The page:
Last Man Out
Last Man Out
Wild Dog, 2023
80pp., pbk., RRP $A24.99
While most children in Australia and New Zealand learn much about the landing of their combined troops at ANZAC Cove on April 25, 1915 that built the legends and legacy that the bonds of the two nations are now so solidly built on, and that these days, they learn that from the get-go this was a disastrous campaign starting by the soldiers being dropped at the wrong location, not so much is known about the subsequent withdrawal in December 1915 masterminded by Australian Lieutenant Colonel Cyril Brudenell White. And that for the plan to be successful, audacious as it was, there needed to be a handful of men to remain behind to the end to provide cover for their fellow soldiers, even though to be part of that mission meant that they, themselves, would probably not leave the battleground alive.
Author Louise Park’s grandfather was one of those chosen to be part of that rear guard – an assignment hotly contested amongst those who remained because of the bonds forged during those eight torturous months – and, using his letters home as well as meticulous research, she has crafted an eye-opening story that sheds new light on what those times and that miraculous evacuation (which he survived) were really like. This is a personal account of what life was really like in the trenches, told first-hand rather than a third-party voice that can never truly capture the reality. It tells of the deprivations, the lack of sleep, food and water, the pain of the never-ending digging of trenches, the illnesses like “Gallipoli Gallop”, the strategies employed to trick the Turks, the dangers and most of all, the mateship that grew between the soldiers and the respect that they developed for the enemy, because they are just defending their families and farms from invaders, as the ANZACs would do if it were their country.
The reader is right there beside John Park, Charles Rankin, Freddy Woods, Francis Owen, and Lieutenant Riddell and all the others, including my own grandfather – ordinary men doing extraordinary things – and we learn about the true meaning of “loyalty, having each other’s backs no matter what, and valuing something greater than yourself”. The Gallipoli Campaign took an estimated 400 000 direct casualties , an impersonal statistic difficult for young (and older) minds to comprehend, and while there have been many accounts written for all ages, this one for younger, independent readers stands apart because John Park and his buddies are real people with a real story rather than an anonymous fictitious character invented to carry the narrative along. With my own dad named after Lord Kitchener, this could have been the story of my grandfather, my grandchildren’s great, great-grandfather, any of our students’ ancestors, regardless of the side they were on, and that makes it personal..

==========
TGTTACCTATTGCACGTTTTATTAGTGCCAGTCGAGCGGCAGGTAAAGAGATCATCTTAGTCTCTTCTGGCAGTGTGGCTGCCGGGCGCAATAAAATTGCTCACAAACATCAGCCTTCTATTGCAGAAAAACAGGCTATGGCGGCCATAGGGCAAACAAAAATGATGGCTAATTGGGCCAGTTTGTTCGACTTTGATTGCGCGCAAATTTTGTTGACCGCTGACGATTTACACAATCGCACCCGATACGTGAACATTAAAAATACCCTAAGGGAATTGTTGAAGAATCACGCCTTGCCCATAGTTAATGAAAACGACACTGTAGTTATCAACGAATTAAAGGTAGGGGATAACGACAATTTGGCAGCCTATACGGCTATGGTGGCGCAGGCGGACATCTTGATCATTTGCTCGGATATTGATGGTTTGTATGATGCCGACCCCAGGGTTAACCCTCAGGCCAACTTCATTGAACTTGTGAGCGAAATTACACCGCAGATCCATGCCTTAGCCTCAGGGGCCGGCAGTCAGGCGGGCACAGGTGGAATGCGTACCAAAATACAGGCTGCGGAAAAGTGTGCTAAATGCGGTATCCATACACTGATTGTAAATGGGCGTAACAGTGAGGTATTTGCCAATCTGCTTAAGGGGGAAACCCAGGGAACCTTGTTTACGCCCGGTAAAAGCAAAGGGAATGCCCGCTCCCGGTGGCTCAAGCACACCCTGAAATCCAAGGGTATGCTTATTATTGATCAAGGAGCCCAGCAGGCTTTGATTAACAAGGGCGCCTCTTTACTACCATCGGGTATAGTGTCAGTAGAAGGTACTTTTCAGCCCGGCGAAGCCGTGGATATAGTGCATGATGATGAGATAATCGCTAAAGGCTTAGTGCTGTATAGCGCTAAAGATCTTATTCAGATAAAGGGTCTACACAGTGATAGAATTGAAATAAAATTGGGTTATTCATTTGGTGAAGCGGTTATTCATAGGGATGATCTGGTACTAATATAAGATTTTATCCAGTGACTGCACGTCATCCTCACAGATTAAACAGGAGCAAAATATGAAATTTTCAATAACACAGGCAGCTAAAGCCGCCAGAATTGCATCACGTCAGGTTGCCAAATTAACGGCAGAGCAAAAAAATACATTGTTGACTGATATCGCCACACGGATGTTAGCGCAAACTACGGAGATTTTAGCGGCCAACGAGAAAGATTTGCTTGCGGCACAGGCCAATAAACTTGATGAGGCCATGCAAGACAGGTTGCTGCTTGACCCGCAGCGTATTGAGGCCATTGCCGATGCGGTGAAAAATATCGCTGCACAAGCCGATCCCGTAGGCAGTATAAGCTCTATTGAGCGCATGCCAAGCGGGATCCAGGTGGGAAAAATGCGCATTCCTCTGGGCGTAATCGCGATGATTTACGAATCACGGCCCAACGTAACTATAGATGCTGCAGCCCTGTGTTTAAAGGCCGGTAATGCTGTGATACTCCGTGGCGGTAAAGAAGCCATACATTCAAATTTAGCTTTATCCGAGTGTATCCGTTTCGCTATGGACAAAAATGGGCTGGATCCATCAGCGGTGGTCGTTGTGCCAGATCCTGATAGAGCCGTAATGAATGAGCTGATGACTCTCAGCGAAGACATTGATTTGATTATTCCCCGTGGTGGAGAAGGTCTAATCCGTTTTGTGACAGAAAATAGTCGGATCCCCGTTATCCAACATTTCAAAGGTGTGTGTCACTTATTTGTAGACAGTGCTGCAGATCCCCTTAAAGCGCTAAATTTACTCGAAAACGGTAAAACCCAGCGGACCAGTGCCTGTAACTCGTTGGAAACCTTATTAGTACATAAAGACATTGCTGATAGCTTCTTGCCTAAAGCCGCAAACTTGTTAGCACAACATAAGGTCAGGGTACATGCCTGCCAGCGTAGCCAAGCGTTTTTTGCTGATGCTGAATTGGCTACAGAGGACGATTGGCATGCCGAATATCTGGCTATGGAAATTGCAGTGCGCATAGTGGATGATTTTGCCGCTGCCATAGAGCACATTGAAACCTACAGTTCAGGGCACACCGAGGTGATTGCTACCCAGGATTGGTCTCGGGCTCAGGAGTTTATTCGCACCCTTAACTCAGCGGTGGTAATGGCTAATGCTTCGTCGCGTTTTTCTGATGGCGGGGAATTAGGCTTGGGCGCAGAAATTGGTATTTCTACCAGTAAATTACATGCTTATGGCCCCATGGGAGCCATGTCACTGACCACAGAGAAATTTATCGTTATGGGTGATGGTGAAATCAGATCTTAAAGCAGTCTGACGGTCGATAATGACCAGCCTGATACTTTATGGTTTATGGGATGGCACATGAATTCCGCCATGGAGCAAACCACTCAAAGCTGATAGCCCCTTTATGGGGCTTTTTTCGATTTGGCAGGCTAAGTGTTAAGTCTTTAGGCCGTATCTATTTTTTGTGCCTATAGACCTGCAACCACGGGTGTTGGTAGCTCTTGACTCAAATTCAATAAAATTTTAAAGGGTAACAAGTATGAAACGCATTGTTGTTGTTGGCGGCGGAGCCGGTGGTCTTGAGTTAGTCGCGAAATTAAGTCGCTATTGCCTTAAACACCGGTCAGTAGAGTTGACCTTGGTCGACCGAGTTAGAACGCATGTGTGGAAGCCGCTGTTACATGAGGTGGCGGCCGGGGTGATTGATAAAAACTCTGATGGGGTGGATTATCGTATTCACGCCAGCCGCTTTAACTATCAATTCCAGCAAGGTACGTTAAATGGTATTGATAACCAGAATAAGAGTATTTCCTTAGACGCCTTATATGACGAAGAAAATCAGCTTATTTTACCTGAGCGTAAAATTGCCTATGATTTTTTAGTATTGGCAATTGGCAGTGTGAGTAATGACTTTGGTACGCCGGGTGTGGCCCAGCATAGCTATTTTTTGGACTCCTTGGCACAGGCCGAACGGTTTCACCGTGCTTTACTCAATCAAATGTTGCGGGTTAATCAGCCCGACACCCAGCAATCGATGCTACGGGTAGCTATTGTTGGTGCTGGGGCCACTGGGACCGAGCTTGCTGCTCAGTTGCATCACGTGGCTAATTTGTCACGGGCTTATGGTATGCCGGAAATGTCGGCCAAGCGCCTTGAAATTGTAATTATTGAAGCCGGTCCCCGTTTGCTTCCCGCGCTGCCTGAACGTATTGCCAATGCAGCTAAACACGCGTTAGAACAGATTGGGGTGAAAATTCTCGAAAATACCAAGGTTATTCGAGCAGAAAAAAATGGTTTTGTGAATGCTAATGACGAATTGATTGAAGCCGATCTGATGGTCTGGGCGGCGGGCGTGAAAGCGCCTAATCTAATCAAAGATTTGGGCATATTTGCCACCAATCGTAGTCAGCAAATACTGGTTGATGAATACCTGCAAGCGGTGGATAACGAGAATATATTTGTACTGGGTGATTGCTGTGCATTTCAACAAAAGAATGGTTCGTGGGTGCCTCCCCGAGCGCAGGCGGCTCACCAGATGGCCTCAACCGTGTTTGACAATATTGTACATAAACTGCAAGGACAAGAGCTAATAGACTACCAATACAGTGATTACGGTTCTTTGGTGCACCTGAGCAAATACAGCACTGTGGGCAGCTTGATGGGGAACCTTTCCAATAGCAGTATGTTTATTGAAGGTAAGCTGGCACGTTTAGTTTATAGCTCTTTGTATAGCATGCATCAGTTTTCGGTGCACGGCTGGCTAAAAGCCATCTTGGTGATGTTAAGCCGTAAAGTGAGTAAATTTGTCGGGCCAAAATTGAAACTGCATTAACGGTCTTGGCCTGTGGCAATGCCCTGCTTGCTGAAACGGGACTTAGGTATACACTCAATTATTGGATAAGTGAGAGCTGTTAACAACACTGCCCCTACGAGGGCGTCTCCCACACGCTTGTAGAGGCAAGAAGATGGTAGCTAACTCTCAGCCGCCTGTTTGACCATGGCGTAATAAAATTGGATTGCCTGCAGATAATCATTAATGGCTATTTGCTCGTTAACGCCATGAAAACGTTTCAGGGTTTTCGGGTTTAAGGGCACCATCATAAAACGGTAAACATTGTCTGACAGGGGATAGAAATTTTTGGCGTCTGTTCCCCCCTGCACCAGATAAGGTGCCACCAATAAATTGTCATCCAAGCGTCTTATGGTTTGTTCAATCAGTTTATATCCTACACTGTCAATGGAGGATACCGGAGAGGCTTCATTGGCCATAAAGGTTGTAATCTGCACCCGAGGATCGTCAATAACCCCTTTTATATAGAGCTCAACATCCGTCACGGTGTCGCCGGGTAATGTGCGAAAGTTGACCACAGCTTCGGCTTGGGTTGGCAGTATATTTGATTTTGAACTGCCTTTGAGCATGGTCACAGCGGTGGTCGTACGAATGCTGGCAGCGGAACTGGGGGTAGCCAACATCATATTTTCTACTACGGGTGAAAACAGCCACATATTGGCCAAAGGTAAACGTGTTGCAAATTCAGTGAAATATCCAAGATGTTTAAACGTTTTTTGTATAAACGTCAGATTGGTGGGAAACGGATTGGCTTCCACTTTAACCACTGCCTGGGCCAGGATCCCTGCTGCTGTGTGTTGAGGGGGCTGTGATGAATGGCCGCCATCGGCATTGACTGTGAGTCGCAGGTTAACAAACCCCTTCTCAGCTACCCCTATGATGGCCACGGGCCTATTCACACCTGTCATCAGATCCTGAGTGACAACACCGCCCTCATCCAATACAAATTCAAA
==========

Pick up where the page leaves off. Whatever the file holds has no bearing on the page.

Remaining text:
John Park was a seasoned soldier aged 36 when he was at Gallipoli and he clearly understood the importance of documenting his experiences, whereas my grandfather was a young lad of just 18 and even if he did write, the letters have long been lost. And as with so many who finally did return, (after Gallipoli, he was sent to the Western Front and gassed on the Somme), he didn’t share what he had seen and done with those who had not been there; there was no 24/7 news cycle to bring pictures into the family living room and so it is left for people like the author to tell their family’s stories so that we can better understand ours,
An essential addition to any ANZAC collection.